The side effect of having spending so much time traveling these last months is that I have this stack of Nature and Science journals (I switched from the former to the latter a month ago to see the difference) which I am going through quite slowly.
In a Nature from the 7th of February there is an interesting essay about the clash of cultures between biologists and physicists working on biological topics written by a physicist from MIT (good to know where the bias will come from). Physicists have a long tradition of studying an (increasing) range of phenomena and producing theoretical models that characterise as many of those phenomena as possible. These are what are called the laws of physics. The question is if biology can have also models and laws that represent biological phenomena.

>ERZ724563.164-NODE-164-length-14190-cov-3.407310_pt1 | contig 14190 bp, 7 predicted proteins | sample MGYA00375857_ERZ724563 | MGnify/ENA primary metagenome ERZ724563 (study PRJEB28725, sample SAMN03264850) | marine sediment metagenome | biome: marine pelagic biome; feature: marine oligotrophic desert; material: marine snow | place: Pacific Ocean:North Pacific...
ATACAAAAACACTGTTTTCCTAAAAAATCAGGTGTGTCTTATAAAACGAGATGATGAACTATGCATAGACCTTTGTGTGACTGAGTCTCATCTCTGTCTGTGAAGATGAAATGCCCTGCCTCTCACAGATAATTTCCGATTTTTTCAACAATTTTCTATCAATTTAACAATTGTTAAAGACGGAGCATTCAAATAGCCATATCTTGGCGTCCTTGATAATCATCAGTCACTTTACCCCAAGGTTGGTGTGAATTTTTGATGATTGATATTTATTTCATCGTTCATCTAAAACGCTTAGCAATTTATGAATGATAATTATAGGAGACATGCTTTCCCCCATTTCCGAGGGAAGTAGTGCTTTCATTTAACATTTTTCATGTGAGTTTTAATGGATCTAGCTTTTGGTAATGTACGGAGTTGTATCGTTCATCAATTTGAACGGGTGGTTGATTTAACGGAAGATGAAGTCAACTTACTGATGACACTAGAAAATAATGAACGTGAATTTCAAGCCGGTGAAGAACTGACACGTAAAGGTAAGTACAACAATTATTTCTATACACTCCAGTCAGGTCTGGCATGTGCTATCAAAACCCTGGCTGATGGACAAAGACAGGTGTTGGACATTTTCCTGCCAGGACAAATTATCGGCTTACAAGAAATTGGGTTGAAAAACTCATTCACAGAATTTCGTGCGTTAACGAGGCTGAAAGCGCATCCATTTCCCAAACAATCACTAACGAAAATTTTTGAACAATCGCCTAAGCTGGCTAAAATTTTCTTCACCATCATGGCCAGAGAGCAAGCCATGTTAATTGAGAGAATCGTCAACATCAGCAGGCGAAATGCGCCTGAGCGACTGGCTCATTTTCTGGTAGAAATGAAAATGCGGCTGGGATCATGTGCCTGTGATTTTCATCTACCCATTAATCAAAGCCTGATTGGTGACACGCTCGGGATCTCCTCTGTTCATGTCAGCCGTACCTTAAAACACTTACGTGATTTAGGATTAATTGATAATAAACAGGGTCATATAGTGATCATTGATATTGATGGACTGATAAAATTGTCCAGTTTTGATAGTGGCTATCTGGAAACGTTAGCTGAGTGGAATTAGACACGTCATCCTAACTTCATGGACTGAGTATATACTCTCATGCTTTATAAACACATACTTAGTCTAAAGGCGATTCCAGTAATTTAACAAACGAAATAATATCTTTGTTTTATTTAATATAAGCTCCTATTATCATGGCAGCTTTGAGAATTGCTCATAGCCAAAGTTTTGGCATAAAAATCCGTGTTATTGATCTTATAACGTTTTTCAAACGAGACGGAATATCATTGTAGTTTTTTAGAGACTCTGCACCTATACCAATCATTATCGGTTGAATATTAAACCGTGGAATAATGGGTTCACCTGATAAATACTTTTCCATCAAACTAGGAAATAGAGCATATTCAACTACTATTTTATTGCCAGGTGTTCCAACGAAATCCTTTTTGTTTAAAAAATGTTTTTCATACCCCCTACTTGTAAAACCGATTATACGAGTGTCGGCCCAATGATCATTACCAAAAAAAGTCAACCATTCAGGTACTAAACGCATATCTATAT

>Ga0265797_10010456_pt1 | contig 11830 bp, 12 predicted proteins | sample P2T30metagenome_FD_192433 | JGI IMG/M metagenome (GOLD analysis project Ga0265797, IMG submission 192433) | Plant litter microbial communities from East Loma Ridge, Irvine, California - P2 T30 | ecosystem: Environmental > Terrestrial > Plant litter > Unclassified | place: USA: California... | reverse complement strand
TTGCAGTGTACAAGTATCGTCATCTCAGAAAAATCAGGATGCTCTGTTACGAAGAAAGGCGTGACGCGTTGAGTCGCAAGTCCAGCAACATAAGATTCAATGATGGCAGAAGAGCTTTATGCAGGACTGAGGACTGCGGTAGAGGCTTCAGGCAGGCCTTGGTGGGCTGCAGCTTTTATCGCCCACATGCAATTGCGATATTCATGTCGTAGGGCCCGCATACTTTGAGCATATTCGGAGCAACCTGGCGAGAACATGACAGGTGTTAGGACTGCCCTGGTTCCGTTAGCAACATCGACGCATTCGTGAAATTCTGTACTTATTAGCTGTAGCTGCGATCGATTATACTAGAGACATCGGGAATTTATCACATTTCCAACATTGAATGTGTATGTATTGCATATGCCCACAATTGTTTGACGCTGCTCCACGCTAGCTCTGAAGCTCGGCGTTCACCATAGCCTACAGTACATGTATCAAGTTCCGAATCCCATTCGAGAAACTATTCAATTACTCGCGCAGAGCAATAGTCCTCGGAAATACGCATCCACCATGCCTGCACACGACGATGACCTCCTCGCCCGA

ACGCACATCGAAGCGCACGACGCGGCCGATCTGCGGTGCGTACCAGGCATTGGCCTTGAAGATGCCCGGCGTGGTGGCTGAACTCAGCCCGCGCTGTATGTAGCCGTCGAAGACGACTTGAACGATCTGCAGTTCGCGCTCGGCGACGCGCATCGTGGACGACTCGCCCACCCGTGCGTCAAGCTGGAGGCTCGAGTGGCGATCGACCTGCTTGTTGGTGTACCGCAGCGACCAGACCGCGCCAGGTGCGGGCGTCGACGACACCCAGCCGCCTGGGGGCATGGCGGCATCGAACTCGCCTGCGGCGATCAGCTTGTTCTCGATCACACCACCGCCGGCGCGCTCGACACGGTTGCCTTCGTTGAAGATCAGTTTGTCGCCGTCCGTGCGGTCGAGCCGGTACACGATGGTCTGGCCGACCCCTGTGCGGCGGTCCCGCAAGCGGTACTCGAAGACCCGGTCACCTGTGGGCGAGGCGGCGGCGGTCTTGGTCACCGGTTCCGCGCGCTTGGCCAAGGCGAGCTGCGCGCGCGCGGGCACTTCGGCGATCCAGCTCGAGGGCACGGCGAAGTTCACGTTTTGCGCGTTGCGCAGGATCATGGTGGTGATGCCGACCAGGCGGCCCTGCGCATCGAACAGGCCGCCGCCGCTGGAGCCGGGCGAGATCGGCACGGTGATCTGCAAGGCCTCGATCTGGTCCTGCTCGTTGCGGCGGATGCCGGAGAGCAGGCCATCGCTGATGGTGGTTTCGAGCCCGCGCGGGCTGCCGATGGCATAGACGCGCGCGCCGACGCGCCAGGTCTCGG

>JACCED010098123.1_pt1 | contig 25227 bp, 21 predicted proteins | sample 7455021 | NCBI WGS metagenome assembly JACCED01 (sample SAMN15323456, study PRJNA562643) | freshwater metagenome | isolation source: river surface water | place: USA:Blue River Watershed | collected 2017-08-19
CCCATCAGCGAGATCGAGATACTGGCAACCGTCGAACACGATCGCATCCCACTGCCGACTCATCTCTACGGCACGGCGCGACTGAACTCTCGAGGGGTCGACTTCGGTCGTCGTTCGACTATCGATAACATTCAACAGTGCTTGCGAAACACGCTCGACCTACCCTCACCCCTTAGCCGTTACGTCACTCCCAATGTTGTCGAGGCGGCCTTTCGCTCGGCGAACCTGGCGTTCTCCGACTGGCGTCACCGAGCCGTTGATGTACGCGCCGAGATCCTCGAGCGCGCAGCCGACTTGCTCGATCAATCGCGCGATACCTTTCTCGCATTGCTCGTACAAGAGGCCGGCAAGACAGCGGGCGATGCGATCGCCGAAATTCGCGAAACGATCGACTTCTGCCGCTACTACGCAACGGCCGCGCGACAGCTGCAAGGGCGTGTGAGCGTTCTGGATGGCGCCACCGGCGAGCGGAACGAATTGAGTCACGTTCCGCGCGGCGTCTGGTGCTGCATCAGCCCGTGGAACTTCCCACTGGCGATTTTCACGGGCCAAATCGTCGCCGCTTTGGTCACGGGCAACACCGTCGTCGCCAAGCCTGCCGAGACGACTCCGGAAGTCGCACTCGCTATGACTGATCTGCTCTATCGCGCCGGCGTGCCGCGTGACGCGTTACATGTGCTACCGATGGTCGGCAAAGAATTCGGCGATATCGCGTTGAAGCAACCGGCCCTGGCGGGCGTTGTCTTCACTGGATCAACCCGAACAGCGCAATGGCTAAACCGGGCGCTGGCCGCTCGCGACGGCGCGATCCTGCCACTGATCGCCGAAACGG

Although there are some (fairly generic and neat) biological laws (thing of Darwin's evolution and Mendel's genetics) most biologists seem to be more interested in fact collecting than in putting the available information in the form of theoretical models and universal laws of biology. The physicists (and mathematicians) coming to the field have not much knowledge in how the facts are collected (which it is easy to imagine as the source of many frustrations) but a deep interest in integrating those facts into models (especially when it involves using their favourite tools such as phase transitions, fractal analysis, power laws or networks). It remains to be seen if (in the view of the author) these general laws are possible at all and if (not my view but at least my question) the tools that were useful in physics will be that useful in biology (which does not mean they could at the very least, constitute a good starting point).